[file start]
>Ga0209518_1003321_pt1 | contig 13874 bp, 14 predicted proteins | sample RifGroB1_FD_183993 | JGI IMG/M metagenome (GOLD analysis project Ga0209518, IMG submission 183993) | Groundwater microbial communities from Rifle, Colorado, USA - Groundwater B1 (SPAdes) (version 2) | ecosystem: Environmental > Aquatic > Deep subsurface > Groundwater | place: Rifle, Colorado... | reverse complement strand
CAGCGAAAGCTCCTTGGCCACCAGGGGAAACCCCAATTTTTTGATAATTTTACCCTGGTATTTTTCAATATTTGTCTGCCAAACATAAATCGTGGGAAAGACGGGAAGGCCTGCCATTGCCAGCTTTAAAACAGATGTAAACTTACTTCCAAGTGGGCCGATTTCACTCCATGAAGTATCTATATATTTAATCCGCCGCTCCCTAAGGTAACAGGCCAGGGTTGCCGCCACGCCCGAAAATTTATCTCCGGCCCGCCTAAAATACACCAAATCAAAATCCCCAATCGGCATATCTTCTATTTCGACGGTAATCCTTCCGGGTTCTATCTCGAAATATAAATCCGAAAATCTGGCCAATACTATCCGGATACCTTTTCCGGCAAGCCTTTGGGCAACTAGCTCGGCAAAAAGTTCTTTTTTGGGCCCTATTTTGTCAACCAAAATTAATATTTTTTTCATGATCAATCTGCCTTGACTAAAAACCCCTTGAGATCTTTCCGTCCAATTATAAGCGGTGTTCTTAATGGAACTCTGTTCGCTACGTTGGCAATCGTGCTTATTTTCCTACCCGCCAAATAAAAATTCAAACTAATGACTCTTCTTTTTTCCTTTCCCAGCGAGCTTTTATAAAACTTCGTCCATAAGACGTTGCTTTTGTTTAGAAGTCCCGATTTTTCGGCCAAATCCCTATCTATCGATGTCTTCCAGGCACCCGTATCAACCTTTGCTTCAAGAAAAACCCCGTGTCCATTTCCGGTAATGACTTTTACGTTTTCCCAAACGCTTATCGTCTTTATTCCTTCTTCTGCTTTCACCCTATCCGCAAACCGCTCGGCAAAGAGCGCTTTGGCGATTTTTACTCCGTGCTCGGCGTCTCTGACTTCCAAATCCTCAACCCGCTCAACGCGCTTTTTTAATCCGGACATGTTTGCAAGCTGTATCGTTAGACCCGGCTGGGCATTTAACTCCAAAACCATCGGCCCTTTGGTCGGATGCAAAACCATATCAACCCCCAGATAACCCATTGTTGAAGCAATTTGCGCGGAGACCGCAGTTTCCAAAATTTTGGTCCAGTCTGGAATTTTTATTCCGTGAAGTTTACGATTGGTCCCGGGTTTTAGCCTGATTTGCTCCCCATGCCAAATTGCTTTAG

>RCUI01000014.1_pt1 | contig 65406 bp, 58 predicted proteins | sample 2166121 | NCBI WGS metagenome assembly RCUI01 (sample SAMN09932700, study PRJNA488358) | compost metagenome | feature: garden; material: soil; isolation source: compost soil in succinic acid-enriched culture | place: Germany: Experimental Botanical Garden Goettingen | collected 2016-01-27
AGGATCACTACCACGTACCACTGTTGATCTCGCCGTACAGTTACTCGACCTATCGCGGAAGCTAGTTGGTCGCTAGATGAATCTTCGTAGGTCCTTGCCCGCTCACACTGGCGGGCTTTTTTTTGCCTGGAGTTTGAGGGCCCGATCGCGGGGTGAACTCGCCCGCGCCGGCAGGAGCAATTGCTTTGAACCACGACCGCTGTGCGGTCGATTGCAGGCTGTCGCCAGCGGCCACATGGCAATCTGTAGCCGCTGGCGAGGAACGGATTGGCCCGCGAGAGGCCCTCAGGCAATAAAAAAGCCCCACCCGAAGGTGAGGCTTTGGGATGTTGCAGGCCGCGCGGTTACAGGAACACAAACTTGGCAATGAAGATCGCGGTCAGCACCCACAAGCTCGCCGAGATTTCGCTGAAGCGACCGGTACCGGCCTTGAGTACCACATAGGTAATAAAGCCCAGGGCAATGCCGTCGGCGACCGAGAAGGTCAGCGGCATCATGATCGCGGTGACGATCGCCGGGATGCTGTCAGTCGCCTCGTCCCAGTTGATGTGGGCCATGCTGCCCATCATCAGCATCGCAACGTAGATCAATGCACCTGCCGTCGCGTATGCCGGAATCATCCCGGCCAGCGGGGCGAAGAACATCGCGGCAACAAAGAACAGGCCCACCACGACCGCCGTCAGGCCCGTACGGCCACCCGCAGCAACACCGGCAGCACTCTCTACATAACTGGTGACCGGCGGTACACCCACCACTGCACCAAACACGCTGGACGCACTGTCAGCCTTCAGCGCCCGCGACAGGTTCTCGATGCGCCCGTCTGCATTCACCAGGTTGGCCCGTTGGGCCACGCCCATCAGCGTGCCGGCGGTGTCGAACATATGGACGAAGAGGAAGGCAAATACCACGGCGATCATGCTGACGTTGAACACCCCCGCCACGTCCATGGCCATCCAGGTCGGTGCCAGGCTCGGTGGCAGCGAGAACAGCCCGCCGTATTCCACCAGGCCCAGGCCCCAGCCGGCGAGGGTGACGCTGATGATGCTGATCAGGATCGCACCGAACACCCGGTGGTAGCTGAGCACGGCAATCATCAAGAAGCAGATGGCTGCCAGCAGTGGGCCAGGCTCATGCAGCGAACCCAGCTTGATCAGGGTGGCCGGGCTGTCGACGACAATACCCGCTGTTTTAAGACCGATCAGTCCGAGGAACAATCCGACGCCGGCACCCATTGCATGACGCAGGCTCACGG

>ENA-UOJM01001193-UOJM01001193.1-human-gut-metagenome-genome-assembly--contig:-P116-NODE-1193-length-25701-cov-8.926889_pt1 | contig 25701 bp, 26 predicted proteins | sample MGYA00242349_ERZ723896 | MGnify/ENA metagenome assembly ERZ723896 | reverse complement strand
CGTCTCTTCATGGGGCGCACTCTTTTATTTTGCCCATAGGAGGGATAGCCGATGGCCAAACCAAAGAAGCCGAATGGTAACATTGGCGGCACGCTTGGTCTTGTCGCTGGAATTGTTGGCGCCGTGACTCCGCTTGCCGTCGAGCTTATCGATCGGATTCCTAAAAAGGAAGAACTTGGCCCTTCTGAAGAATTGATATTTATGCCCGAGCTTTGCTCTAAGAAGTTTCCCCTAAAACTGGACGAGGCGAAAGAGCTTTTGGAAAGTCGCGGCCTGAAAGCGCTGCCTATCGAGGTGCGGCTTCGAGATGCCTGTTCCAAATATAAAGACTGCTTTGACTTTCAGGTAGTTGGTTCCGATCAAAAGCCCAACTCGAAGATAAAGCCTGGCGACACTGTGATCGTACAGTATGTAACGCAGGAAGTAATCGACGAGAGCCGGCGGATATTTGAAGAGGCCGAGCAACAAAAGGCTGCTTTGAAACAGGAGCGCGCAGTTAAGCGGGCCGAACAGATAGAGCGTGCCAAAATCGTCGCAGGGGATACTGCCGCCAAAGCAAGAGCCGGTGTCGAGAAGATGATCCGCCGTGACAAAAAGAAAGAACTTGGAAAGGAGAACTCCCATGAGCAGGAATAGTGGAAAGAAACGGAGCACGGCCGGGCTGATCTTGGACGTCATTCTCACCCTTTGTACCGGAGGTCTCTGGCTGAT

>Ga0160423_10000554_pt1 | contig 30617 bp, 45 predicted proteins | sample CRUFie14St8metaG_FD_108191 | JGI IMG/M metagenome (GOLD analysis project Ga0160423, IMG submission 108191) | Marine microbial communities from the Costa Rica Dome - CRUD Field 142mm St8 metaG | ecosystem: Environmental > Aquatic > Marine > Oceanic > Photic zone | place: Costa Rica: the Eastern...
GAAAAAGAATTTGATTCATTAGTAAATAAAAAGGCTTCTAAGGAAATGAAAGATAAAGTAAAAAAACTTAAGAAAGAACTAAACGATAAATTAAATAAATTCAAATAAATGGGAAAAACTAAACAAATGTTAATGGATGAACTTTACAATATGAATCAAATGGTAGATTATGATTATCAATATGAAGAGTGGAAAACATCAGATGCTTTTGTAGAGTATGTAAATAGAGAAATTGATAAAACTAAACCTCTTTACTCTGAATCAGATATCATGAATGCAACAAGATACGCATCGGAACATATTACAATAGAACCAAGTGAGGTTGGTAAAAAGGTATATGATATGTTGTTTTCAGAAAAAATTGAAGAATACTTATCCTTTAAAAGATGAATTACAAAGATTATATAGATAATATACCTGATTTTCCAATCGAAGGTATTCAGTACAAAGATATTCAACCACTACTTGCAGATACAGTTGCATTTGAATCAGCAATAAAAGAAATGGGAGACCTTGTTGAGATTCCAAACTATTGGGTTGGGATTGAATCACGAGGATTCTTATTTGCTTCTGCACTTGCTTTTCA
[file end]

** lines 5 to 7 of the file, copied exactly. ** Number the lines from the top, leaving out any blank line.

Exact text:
>ENA-UOJM01001193-UOJM01001193.1-human-gut-metagenome-genome-assembly--contig:-P116-NODE-1193-length-25701-cov-8.926889_pt1 | contig 25701 bp, 26 predicted proteins | sample MGYA00242349_ERZ723896 | MGnify/ENA metagenome assembly ERZ723896 | reverse complement strand
CGTCTCTTCATGGGGCGCACTCTTTTATTTTGCCCATAGGAGGGATAGCCGATGGCCAAACCAAAGAAGCCGAATGGTAACATTGGCGGCACGCTTGGTCTTGTCGCTGGAATTGTTGGCGCCGTGACTCCGCTTGCCGTCGAGCTTATCGATCGGATTCCTAAAAAGGAAGAACTTGGCCCTTCTGAAGAATTGATATTTATGCCCGAGCTTTGCTCTAAGAAGTTTCCCCTAAAACTGGACGAGGCGAAAGAGCTTTTGGAAAGTCGCGGCCTGAAAGCGCTGCCTATCGAGGTGCGGCTTCGAGATGCCTGTTCCAAATATAAAGACTGCTTTGACTTTCAGGTAGTTGGTTCCGATCAAAAGCCCAACTCGAAGATAAAGCCTGGCGACACTGTGATCGTACAGTATGTAACGCAGGAAGTAATCGACGAGAGCCGGCGGATATTTGAAGAGGCCGAGCAACAAAAGGCTGCTTTGAAACAGGAGCGCGCAGTTAAGCGGGCCGAACAGATAGAGCGTGCCAAAATCGTCGCAGGGGATACTGCCGCCAAAGCAAGAGCCGGTGTCGAGAAGATGATCCGCCGTGACAAAAAGAAAGAACTTGGAAAGGAGAACTCCCATGAGCAGGAATAGTGGAAAGAAACGGAGCACGGCCGGGCTGATCTTGGACGTCATTCTCACCCTTTGTACCGGAGGTCTCTGGCTGAT

>Ga0160423_10000554_pt1 | contig 30617 bp, 45 predicted proteins | sample CRUFie14St8metaG_FD_108191 | JGI IMG/M metagenome (GOLD analysis project Ga0160423, IMG submission 108191) | Marine microbial communities from the Costa Rica Dome - CRUD Field 142mm St8 metaG | ecosystem: Environmental > Aquatic > Marine > Oceanic > Photic zone | place: Costa Rica: the Eastern...